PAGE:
Getting There: the Epic Struggle between Road and Rail in the American Century
© 1996 Stephen Goddard
Regardless of the status of George Washington, Napoleon Bonaparte, and William Pitt, each man of power traveled at the same speed as the people they governed: no faster than a running horse. But in the early-mid 19th century, the industrial revolution began producing modes of transportation that would shrink continents, reducing journeys of months into a solitary week. Trains first shriveled the distance and their spans allowed for unprecedented economic growth. That growth produced rail’s first rival, the automobiles — and the highways they drove on. Their competition produced a clear winner in the American 20th century: while the rail lines withered in neglect and passenger service vanished almost entirely, highways covered the landscape. But their struggle was not a fair fight between equals, as both looked for government support and the highwaymen’s superior politicking created a fixed game. Getting There is a history of how the rail barons squandered public trust, failed to unite in the face of potent opposition, and continued to flounder as they were supplanted in the lobbying court by a coalition of highwaymen and automobile manufacturers. The status of the great highways as money pits, however, and the fracturing of that opposing coalition present an opportunity for rail to rally, in Goddard’s view.
Goddard begins with a brief history of rail transportation’s origins before the struggle between the two ensued, a history pitched toward demonstrating how the rail companies’ early success led to abuses of the public, and thus to opposition — — both by popular movements, like the Grange movement of farmers protesting high rail prices in the midwest, then by the Interstate Commerce Commission, the first government institution designed to oversee any part of the economy. The ICC proved first tepid, then tyrannical, and for most of the book plays the part of a ‘bad ref’ or crooked umpire, working the game against trains and for the highwaymen. While regulations forced rail companies to quote the same price for hauling freight regardless of circumstances, unregulated truck drivers could change their rates at their own discretion: rail companies were forced to write to D.C. for permission, and by the time said clearance arrived, the opportunity for hauling would have already vanished. Ironically, the rail companies were partially complicit in their troubles: they promoted the first ‘good roads’ measures so that trucks would take unprofitable short runs off of their balance streets — and so that automobiles would relieve the burden of passengers. Those measures would prove to be another unearned advantage for the automobile industry and highways: while rail companies created and maintained their own lines and stock, car companies, and later car drivers, were given such infrastructure, the funds coming from American taxpayers.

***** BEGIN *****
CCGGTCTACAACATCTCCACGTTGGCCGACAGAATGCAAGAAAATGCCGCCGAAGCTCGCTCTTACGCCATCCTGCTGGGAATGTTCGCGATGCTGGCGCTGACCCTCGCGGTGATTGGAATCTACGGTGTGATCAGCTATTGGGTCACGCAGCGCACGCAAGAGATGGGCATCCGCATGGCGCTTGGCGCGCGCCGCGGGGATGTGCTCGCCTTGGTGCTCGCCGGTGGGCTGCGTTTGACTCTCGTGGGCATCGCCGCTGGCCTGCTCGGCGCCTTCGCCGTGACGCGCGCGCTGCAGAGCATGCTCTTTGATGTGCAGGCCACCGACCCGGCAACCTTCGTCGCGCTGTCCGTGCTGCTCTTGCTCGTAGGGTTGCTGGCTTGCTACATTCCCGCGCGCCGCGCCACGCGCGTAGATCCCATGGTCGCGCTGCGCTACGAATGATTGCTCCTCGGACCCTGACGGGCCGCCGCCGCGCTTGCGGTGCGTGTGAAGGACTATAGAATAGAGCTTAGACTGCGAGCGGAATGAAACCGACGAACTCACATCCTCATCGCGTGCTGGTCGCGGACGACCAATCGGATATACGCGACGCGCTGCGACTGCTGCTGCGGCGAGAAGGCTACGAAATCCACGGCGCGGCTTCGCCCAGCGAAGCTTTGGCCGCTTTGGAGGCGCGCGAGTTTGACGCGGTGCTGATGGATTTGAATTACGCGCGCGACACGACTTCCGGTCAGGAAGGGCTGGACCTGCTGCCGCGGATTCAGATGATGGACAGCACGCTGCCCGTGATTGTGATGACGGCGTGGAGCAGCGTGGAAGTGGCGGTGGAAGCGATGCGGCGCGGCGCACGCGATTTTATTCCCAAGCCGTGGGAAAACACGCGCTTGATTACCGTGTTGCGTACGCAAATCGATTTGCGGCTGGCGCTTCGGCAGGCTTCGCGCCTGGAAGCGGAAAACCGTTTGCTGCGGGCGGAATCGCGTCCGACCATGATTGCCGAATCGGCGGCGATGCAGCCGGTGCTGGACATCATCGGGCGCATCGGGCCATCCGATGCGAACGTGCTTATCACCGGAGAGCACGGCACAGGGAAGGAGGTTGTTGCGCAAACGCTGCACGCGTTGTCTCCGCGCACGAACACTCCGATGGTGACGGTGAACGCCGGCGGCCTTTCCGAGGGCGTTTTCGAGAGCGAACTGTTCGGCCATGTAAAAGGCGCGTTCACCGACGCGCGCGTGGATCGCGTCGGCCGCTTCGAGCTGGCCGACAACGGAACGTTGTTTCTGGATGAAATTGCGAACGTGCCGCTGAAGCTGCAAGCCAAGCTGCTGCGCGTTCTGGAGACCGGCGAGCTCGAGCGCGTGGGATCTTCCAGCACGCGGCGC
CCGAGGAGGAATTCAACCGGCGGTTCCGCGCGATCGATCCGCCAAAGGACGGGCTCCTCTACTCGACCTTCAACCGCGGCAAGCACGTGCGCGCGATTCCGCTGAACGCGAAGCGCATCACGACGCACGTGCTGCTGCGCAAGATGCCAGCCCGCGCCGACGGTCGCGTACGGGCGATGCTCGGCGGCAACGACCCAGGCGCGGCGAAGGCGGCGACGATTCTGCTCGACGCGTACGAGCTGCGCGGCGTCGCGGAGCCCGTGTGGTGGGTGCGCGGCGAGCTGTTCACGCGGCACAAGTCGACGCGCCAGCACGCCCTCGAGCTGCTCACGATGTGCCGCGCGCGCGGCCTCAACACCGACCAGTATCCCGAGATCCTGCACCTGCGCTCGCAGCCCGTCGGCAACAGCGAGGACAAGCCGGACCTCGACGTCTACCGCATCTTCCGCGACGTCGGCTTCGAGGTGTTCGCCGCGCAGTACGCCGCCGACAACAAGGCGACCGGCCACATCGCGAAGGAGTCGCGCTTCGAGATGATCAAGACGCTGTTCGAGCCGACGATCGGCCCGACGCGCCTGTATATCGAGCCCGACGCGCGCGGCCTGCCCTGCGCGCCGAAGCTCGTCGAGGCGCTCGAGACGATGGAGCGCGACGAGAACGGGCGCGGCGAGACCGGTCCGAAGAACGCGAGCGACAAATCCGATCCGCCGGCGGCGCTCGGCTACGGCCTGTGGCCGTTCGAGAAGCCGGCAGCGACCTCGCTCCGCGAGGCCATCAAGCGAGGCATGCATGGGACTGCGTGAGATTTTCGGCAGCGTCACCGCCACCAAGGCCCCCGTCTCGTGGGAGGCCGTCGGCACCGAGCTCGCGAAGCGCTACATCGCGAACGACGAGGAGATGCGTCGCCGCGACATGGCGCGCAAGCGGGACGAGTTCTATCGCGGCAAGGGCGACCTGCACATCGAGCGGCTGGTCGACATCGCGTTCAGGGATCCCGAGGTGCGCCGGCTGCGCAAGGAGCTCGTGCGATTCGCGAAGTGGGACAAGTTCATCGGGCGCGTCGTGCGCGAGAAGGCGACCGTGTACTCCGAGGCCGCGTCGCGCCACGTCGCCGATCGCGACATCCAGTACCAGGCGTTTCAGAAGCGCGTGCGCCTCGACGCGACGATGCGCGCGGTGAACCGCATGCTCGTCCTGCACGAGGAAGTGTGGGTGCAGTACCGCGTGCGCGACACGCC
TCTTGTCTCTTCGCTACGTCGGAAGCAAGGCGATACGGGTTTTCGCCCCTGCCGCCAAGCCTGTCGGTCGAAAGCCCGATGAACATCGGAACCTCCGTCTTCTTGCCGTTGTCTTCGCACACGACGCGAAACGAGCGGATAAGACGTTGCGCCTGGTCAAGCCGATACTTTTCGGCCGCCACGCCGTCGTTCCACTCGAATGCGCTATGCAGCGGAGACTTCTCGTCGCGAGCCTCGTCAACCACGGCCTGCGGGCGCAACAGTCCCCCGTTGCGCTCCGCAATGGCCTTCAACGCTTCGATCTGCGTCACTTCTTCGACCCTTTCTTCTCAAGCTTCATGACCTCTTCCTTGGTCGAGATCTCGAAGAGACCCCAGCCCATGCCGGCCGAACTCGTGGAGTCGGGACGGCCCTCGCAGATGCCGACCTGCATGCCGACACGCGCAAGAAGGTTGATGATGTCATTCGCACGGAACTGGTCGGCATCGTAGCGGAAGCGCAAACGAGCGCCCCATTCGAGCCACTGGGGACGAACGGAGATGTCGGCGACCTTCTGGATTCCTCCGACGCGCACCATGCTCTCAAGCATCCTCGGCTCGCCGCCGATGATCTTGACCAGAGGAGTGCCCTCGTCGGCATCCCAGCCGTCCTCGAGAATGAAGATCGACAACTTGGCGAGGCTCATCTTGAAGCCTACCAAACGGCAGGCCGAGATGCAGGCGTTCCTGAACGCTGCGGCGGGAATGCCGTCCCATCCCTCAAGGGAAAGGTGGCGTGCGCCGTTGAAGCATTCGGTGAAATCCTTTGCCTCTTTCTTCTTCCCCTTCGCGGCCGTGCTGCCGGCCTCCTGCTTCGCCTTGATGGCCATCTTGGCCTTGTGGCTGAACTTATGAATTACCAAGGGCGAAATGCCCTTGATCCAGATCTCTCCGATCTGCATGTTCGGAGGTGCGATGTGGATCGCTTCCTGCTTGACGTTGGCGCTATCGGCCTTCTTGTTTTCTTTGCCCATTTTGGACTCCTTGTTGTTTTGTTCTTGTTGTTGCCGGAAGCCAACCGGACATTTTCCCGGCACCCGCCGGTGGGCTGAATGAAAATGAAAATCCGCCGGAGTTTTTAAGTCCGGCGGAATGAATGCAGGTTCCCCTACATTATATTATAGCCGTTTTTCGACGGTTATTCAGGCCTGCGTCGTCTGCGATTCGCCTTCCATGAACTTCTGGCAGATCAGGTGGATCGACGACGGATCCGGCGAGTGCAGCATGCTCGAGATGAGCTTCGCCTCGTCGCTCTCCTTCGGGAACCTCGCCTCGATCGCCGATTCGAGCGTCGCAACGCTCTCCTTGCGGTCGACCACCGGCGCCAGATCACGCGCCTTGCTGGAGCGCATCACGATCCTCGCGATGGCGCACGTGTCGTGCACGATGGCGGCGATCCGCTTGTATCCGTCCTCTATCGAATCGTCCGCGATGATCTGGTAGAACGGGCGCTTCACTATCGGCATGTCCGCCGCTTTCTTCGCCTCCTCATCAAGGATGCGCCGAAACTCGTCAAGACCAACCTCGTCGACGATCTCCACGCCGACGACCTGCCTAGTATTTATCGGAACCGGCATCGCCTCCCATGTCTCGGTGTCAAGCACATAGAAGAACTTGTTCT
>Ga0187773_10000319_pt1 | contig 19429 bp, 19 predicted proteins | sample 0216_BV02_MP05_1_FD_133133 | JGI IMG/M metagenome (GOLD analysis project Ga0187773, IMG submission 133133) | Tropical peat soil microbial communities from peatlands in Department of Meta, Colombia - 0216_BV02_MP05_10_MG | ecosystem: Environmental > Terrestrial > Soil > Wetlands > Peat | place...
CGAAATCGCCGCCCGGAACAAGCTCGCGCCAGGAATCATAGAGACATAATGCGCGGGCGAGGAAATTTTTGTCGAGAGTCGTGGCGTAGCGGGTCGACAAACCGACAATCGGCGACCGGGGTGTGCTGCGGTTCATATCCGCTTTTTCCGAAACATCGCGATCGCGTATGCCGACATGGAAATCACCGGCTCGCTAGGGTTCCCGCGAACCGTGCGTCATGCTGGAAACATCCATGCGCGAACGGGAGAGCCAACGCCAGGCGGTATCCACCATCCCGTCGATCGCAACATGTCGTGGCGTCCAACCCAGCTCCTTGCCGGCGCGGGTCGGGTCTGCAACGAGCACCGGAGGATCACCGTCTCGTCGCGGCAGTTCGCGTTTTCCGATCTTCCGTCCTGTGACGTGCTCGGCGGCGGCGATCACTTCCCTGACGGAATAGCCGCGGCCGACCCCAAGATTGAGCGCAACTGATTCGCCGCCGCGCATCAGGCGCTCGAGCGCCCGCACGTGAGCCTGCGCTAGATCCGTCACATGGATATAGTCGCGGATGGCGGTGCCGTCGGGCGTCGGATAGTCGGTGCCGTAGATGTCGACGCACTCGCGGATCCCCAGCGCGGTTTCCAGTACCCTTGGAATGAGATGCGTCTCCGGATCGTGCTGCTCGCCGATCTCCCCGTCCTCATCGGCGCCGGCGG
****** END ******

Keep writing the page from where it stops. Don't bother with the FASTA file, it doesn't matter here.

Although the history of American rail is checkered with self-serving episodes, the automobile industry fares no better, as their deliberate campaign to destroy trolley lines in the city and replace them with buses demonstrates. Forcing the rails’ decline and letting the infrastructure fall into scrap would be egregiously unwise, in Goddard’s view. He outlines the problems of our highway-and-auto dominated system: destruction of cities, the financial albatross of maintenance, and pollution among them. While he doesn’t launch into an extensive plea for a rail renaissance, he sees one as inevitable — if government will get out of the way and stop propping up the trains’ competitors. Getting There proves an expansive history — brimming with detail, but never plodding, and covering social life as well as business and politics.
Waiting on a Train: A Year Spent Riding Across America, James McCommons
Straphanger: Saving Our Cities from the Automobile, Taras Grescoe
The Great Railroad Revolution: A History of Trains in America, Christian Wolmar
Asphalt Nation, Jane Holtz Keay